Only two percent of the Dutch population hunts. Americans call hunting a sport, but Dutch hunters will go to great lengths to make sure nobody interprets what they do as pleasurable—even though they love it.
Welcome to our new column, hunter/gatherer, in which we showcase the resourceful—and hungry—people who gather wild food sources without the help of the grocery store. Photographer and writer Isabella Rozendaal kicks off our first installment with her project, Isabella Hunts, in which she follows hunters in various cultures around the world.
In the Netherlands, hunting isn't all that common. Growing up in the city, I had always thought hunting was something that happened in a Grimm brothers' tale: something mythical that didn't exist anymore. In past decades, hunting has been vehemently opposed in the Netherlands—so much so that it's currently facing further threat by severely restrictive laws that could be passed at any moment. Even though a mere 4 percent of the US population hunts—as opposed to 2 percent of the Dutch population—they have a loud and unapologetic attitude that's enthusiastically flaunted in TV shows, magazines, and advertising. In my experience, American hunters are hardly afraid of bad press, and are generally very willing to be photographed.
Dutch hunters, on the other hand, are quite private when it comes to their activities. If you want to cover what they do, you need to gain their trust by convincing them of your good intentions. Americans call hunting a sport, but Dutch hunters will go to great lengths to make sure nobody interprets what they do as pleasurable—even though they love it. Dutch hunters, even when they feel there is nothing wrong with what they do, will often keep the fact that they hunt to themselves. But since I started photographing the hunting community in 2009, I've found out that what they lack in numbers and visibility, they make up for in enthusiasm and dedication.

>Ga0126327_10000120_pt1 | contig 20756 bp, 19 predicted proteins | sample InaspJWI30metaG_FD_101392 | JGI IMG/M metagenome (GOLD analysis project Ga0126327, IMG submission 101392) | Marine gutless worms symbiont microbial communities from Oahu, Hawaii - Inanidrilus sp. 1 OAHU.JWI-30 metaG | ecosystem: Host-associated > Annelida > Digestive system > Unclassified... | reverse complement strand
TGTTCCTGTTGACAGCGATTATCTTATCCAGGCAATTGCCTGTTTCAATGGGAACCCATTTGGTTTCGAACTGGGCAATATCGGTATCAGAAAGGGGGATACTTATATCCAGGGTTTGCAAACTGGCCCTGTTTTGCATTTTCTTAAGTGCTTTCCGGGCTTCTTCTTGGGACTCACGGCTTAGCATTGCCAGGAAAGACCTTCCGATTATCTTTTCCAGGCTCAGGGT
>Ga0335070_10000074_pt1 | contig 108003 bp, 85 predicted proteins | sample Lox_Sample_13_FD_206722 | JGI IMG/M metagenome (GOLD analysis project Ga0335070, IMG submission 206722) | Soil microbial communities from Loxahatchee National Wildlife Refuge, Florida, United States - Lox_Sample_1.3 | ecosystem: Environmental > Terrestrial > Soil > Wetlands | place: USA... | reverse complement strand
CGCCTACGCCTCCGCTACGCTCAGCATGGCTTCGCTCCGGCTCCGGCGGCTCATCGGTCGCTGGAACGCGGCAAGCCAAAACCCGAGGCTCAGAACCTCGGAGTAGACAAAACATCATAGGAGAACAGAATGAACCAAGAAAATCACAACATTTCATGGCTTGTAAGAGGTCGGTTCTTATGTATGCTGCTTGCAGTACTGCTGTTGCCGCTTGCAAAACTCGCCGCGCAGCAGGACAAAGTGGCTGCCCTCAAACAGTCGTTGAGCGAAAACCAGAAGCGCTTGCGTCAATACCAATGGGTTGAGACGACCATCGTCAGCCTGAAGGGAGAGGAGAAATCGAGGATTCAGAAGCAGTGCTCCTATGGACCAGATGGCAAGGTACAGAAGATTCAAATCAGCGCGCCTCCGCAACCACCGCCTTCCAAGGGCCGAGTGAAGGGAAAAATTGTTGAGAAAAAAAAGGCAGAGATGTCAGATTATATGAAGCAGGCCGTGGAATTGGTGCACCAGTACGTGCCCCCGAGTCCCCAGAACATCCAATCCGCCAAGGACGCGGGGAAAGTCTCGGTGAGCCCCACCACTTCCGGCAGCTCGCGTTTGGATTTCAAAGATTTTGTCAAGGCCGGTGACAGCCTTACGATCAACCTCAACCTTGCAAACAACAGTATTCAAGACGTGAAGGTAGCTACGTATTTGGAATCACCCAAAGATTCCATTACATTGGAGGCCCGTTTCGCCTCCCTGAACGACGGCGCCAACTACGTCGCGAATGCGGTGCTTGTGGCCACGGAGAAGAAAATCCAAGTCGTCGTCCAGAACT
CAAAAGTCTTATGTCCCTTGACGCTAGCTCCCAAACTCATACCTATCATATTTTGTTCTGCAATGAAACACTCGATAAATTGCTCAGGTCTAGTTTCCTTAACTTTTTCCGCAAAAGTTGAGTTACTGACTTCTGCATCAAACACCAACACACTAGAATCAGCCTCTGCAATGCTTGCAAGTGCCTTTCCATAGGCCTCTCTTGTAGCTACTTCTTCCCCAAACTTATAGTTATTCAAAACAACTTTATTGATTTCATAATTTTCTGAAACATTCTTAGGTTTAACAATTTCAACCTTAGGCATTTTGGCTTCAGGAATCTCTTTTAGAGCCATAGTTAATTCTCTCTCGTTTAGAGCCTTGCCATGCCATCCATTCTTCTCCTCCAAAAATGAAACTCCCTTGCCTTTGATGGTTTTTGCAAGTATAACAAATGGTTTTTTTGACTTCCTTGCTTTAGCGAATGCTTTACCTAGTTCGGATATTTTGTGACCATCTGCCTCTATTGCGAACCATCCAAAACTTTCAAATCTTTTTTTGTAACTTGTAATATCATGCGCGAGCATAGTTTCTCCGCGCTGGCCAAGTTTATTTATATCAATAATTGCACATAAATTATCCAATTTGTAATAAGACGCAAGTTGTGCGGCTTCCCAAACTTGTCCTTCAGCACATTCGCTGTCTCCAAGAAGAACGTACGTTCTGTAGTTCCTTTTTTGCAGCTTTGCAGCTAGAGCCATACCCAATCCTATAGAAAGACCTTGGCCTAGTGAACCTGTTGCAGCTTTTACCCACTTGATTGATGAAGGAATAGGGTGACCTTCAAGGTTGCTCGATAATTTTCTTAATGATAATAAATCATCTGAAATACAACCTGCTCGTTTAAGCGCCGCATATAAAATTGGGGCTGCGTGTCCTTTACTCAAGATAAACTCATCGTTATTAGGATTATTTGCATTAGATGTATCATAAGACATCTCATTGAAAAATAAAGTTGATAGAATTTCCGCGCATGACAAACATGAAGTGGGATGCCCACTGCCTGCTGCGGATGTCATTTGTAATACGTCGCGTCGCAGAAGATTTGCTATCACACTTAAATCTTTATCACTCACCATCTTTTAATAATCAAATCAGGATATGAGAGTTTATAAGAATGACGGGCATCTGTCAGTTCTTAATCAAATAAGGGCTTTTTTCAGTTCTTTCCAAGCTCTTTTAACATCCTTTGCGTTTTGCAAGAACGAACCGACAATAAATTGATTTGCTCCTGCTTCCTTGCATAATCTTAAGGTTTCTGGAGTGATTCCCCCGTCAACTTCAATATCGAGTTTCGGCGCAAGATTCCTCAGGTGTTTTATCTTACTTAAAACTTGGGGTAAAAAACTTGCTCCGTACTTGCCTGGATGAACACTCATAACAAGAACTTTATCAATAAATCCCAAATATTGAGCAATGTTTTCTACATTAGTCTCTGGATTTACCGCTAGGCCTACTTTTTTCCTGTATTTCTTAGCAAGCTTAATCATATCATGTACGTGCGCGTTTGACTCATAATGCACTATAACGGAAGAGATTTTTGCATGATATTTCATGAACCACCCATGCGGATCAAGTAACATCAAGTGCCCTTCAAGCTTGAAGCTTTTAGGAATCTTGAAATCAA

For centuries, the European hunt was an exclusively aristocratic affair, and poaching was severely punished. Wars have been waged in which every man's right to hunt played a vital role. But even though anyone can get a hunting license in the Netherlands today, the middle class lost this tradition centuries ago. In my experience, the majority of Dutch hunters are either people with aristocratic affiliations—if not by blood, then at least in affluence and style—or people in agriculture.
This is partly for financial reasons. In the US, you can get a very affordable license to hunt a deer with no previous experience and hardly more than a few safety instructions (depending on the state). But in Holland it takes six months of studying for a brutal theoretical exam, a rigorous shooting exam, and a practical field and safety exam that will altogether set you back a minimum of a couple of thousand euros. Once you have a license, you'll still need to lease a substantial piece of private land for a minimum of six years to be allowed to hunt, or get a guest license via other hunters who have such leases.
Considering the substantial cost and time one needs to invest to become a hunter, it's hardly a hobby to be picked up lightly. When you become a hunter, you become a hunter. Because this system is not easily accessed by people without connections in the hunting world, hunting is mostly pursued by people whose families maintain the tradition, farmers who already own the land, or people who want to project an image of aristocracy. Joe Schmoe is not on that list.
The Dutch are a highly urbanized people, and as such are completely removed from the source of their food. Butcher shops don't generally show snouts, tails, feet, or anything that could betray the fact that they're selling an actual animal. Yet slowly but surely, following international trends, even in Holland there is an emerging generation of foodies who want to find out where their food came from, and even to grow, forage, or hunt it themselves. But as romantic as it can seem to explore the origins of your food, the commitment you have to make in order to hunt your own dinner is so demanding in our country that very few actually go through with it.